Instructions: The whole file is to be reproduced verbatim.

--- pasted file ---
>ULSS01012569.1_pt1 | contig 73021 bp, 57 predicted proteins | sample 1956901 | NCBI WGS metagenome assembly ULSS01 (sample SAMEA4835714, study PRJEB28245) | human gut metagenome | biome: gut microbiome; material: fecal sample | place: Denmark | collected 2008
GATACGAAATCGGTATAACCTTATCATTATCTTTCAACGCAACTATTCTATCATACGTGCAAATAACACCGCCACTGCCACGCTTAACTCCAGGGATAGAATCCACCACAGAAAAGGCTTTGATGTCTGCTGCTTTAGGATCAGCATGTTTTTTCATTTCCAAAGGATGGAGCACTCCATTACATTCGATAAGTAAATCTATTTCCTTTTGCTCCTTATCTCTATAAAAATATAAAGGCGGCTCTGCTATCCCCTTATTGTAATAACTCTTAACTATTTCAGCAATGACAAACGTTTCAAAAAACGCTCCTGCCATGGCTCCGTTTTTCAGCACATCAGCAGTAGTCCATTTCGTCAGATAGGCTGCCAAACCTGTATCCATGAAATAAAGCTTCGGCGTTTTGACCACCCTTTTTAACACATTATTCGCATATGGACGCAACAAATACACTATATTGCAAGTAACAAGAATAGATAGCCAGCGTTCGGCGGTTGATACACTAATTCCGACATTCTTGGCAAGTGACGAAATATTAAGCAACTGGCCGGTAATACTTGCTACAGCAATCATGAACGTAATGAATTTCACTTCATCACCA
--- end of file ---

>ULSS01012569.1_pt1 | contig 73021 bp, 57 predicted proteins | sample 1956901 | NCBI WGS metagenome assembly ULSS01 (sample SAMEA4835714, study PRJEB28245) | human gut metagenome | biome: gut microbiome; material: fecal sample | place: Denmark | collected 2008
GATACGAAATCGGTATAACCTTATCATTATCTTTCAACGCAACTATTCTATCATACGTGCAAATAACACCGCCACTGCCACGCTTAACTCCAGGGATAGAATCCACCACAGAAAAGGCTTTGATGTCTGCTGCTTTAGGATCAGCATGTTTTTTCATTTCCAAAGGATGGAGCACTCCATTACATTCGATAAGTAAATCTATTTCCTTTTGCTCCTTATCTCTATAAAAATATAAAGGCGGCTCTGCTATCCCCTTATTGTAATAACTCTTAACTATTTCAGCAATGACAAACGTTTCAAAAAACGCTCCTGCCATGGCTCCGTTTTTCAGCACATCAGCAGTAGTCCATTTCGTCAGATAGGCTGCCAAACCTGTATCCATGAAATAAAGCTTCGGCGTTTTGACCACCCTTTTTAACACATTATTCGCATATGGACGCAACAAATACACTATATTGCAAGTAACAAGAATAGATAGCCAGCGTTCGGCGGTTGATACACTAATTCCGACATTCTTGGCAAGTGACGAAATATTAAGCAACTGGCCGGTAATACTTGCTACAGCAATCATGAACGTAATGAATTTCACTTCATCACCA